Tallinn Airport celebrated its 86th birthday with the opening of its newly completed solar park, the seventh of its kind. By the end of the year, Tallinn Airport will have solar parks with a total capacity of 4.14 MW in operation. In June, which was the best month in terms of productivity, 23% of the electricity consumed was generated by parks in operation at that time.
Tallinn Airport constantly monitors its CO₂ emissions into the air, and since the airport’s infrastructures are open 24/7 and need to be well lit, electricity accounts for the largest share of emissions. “As electricity consumption accounts for the vast majority of our carbon emissions, it also requires the most attention, which is why establishing solar parks is important to us. We also consider it important to enhance the value of the airport land, and as it is not possible to build large buildings everywhere for safety reasons, we have put these areas to work for the green transition,” Riivo Tuvike, CEO of Tallinn Airport explained.
Tallinn Airport has invested in the green transition across Estonia. “Between 2020-2021, we invested more than EUR 1 million in the construction of solar parks alone, and this year we are investing almost EUR 2 million in green energy in Tallinn. Our regional airports will also switch to green energy, where we plan to invest an additional 1.7 million euros this year and next year. By 2030, we will already be generating more electricity than we consume,” Tuvike said, recalling the point he made at the Green Forum in spring that companies that have not reduced their environmental impact by 2030 will no longer be in competition.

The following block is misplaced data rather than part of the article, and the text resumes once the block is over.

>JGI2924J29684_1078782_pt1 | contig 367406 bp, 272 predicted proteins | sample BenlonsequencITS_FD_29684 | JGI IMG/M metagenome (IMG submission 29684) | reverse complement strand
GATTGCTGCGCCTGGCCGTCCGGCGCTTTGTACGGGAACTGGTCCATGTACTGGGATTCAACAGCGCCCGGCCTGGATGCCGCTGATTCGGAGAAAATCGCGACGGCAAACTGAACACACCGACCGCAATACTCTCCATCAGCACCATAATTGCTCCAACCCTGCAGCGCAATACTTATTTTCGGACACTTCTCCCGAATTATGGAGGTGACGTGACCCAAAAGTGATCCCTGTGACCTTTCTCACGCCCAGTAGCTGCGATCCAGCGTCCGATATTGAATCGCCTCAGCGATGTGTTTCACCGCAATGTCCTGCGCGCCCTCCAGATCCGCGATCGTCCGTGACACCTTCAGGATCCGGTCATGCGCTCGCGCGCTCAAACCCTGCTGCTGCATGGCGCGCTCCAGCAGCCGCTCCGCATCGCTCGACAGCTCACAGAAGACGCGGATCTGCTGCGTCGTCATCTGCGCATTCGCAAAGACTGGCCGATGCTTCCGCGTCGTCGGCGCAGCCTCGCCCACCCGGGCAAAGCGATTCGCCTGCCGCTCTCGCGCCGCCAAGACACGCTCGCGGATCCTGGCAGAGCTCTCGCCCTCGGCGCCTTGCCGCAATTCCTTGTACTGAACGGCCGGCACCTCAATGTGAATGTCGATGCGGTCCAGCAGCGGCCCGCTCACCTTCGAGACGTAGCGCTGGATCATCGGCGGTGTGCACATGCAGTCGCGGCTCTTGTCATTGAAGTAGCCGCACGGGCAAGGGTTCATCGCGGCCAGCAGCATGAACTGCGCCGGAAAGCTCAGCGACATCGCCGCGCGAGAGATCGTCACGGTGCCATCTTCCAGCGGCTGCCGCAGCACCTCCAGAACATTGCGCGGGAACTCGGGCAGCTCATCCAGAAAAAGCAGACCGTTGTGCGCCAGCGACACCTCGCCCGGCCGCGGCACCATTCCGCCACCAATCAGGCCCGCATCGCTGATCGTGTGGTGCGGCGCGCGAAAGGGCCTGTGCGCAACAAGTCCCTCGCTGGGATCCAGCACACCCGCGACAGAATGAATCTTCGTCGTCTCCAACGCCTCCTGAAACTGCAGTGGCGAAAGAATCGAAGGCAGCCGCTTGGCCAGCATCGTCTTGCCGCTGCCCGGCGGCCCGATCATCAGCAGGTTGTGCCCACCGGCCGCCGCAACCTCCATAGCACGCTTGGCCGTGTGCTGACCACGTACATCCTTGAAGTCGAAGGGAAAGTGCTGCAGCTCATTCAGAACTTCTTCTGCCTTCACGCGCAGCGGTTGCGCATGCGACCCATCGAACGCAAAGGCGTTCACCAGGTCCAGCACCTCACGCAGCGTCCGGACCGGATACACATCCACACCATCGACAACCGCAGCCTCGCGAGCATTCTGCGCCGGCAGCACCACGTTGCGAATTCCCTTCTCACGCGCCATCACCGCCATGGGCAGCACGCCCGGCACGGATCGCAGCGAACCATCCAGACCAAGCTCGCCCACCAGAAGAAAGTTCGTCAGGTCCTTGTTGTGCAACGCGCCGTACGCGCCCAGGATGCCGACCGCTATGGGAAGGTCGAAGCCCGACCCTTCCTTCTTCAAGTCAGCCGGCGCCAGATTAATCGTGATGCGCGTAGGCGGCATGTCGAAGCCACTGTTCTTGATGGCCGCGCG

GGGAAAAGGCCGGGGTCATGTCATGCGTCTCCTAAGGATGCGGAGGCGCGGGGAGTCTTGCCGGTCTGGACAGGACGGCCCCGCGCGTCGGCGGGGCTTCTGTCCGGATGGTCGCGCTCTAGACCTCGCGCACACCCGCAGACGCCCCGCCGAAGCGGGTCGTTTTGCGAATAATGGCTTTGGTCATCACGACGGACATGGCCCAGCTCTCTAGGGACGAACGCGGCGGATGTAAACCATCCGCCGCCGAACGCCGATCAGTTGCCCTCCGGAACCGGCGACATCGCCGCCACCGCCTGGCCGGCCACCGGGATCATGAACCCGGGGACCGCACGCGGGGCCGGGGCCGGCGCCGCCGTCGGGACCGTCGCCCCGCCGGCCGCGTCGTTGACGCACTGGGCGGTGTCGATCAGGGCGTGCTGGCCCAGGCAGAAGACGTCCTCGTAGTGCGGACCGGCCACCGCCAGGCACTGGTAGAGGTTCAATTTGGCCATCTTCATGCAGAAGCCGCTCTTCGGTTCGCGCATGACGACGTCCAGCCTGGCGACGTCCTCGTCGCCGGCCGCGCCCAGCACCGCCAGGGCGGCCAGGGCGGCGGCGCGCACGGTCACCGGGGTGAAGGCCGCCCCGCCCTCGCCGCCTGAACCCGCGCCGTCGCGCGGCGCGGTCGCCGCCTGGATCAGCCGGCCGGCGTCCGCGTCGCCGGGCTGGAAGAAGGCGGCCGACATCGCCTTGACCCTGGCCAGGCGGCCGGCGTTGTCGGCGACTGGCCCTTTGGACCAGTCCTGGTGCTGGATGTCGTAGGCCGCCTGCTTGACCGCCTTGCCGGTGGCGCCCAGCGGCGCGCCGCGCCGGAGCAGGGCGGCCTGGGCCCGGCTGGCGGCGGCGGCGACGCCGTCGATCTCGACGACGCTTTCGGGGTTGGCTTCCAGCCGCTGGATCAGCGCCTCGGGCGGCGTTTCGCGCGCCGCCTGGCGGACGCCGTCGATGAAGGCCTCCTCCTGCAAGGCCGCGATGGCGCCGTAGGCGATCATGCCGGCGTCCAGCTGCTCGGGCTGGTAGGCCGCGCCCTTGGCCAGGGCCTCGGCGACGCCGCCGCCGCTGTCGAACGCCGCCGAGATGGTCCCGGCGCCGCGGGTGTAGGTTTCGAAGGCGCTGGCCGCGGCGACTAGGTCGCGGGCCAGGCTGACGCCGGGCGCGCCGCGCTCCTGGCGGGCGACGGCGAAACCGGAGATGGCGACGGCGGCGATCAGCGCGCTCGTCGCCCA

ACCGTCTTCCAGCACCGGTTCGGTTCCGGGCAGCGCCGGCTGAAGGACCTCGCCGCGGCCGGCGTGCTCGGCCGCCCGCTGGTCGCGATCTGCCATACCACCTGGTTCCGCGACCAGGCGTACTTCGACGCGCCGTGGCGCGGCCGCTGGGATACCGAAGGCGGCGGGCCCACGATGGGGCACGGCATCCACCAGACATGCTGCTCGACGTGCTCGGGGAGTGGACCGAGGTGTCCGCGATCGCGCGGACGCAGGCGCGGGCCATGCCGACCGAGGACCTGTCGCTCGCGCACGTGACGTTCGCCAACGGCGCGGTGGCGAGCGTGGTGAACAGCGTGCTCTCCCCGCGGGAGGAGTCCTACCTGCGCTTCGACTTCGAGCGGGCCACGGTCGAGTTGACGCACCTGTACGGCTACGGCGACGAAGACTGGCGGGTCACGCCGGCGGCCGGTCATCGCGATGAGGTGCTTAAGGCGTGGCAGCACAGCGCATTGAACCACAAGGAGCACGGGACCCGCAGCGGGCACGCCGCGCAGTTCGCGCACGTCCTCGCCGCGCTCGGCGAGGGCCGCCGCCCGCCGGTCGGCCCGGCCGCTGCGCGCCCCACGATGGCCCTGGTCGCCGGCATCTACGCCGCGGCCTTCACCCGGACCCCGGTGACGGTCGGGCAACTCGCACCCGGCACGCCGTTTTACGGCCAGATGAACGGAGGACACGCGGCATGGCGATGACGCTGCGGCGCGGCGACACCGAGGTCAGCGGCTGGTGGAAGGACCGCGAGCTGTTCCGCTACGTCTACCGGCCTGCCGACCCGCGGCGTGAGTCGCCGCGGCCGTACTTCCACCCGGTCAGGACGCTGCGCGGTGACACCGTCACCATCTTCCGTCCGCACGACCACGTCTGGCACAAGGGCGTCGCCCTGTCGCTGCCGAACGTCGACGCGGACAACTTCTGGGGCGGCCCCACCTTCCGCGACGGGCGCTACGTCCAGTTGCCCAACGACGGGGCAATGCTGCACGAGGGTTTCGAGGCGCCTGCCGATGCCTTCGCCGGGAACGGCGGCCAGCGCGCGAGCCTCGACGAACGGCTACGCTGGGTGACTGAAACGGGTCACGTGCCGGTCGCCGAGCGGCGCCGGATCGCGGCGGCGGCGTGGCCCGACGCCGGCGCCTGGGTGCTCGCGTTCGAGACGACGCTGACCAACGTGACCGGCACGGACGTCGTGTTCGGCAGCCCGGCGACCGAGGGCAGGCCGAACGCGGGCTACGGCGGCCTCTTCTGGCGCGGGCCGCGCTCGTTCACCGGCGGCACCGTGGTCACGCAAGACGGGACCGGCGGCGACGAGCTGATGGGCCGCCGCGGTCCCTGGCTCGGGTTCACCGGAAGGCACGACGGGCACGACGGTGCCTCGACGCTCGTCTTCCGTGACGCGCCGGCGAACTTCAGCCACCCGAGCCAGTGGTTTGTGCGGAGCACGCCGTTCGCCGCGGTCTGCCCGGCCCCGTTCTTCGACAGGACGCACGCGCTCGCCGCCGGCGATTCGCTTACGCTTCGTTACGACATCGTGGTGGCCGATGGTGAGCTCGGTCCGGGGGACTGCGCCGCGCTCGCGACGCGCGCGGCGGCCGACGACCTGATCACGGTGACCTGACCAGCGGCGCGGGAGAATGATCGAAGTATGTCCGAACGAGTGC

It is precisely in order to remain competitive, and to lead the way and set an example in the transport sector regarding green issues, that the company has made it a priority to continue green investments, despite the crises of recent years.
In addition to switching to renewable energy and ensuring energy efficiency, the airport’s technical fleet is renewed as more and more electricity and battery-powered equipment is taken into use. “In the future, all aircraft and passenger service vehicles moving on the airport’s territory will be powered by electricity, but also likely powered by hydrogen. Already today, we use electric aircraft tugs and loaders, and our employees also use electric scooters to move around the airport,” Tuvike said, outlining the airport’s environmental goals. “In addition to air, water is also important – the airport is located on the shore of Lake Ülemiste, and the water flows directly into Tallinn Bay from the sewage hatches on the premises, so we take care every day to prevent pollution from our operations and thereby maintain the cleanliness of water bodies and groundwater.”